The most important reason for non-reporting was that people just didn't want to get caught up in police or court matters. Not having enough evidence was cited as the second reason for not going forward with the reporting. Households felt that the police would just not be able to do anything about their complaint. The anticipation of households is perhaps not misplaced, for less than half of the cases reported to the police by the respondents had an FIR registered. This is particularly the case for sexual harassment cases. None of the cases reported in Delhi and 40% of cases in Mumbai led to an FIR filing. Similarly, none of the missing persons complaints in Mumbai lead to a FIR registration. Low initial reporting by households, and low registration of FIRs by the police implies that official crime statistics perhaps only report one-quarter of the crime experienced. This under-reporting gap is significant.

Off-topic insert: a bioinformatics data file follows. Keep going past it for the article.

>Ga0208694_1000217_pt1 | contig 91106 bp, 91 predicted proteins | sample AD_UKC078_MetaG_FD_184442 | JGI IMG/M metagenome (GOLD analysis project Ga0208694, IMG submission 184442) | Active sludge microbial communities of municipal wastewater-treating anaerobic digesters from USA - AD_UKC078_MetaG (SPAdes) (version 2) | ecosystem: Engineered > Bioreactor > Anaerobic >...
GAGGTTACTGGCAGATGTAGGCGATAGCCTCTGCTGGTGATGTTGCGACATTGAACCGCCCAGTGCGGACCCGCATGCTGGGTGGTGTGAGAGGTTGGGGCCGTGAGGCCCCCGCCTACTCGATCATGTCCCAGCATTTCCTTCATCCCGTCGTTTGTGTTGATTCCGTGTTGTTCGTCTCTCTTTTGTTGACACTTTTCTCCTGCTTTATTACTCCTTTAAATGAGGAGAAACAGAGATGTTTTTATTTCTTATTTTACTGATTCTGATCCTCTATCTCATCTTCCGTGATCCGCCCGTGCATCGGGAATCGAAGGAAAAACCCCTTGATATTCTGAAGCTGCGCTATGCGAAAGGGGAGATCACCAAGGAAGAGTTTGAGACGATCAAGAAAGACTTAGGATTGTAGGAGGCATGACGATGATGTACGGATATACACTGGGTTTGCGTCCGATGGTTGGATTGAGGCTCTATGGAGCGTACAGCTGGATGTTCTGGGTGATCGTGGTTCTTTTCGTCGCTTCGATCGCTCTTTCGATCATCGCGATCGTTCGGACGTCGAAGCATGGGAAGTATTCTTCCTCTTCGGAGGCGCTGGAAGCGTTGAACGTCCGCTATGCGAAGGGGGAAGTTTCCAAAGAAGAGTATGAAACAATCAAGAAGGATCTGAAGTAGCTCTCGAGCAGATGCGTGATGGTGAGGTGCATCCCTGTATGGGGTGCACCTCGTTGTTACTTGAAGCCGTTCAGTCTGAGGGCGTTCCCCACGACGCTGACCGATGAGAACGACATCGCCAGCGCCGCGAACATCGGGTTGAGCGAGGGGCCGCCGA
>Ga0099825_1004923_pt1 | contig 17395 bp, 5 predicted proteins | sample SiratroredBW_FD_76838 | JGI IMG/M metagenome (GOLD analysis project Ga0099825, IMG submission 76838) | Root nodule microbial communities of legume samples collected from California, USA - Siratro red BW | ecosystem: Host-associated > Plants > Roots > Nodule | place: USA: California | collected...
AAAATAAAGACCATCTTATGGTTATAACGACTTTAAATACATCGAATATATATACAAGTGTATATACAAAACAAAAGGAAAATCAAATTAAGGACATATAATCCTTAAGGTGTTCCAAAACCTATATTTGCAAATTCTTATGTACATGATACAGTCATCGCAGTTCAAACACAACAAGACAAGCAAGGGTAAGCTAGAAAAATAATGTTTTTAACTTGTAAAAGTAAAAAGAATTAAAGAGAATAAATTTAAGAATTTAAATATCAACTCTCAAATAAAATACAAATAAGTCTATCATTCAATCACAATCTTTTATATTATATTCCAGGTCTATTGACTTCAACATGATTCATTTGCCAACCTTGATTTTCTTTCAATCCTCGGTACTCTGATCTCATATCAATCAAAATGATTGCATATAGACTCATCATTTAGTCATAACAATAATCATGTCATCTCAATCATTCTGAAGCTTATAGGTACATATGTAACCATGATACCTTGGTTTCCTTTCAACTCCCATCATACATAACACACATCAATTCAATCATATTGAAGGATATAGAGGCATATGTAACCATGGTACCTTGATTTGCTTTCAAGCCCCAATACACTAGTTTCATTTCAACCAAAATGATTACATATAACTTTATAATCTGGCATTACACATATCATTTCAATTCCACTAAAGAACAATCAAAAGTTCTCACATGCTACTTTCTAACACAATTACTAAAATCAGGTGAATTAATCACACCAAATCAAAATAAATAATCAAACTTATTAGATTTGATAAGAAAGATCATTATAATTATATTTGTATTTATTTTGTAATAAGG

Of those households who reported crime, roughly 36% in Delhi and 51% in Mumbai said they were satisfied with the first police response. The largest satisfaction is with the police response on assault cases, both in Delhi and Mumbai. The lowest satisfaction is on police response on house break-in (in Mumbai), and on sexual-harassment (in Delhi). It is likely that the record of the police on investigations and actual completion of a case is even lower.

Households in Delhi begin feeling unsafe, even in their own neighbourhoods, earlier in the evening than those in Mumbai. People's fear of crime is correlated with what is experienced in their neighbourhoods. The crime people are most fearful of is theft in both cities. Households in Delhi are more fearful of sexual harassment, while in Mumbai are fearful of assault. Residents of Mumbai generally perceived the police in a more positive light, and felt safer than those in Delhi.

Access to justice survey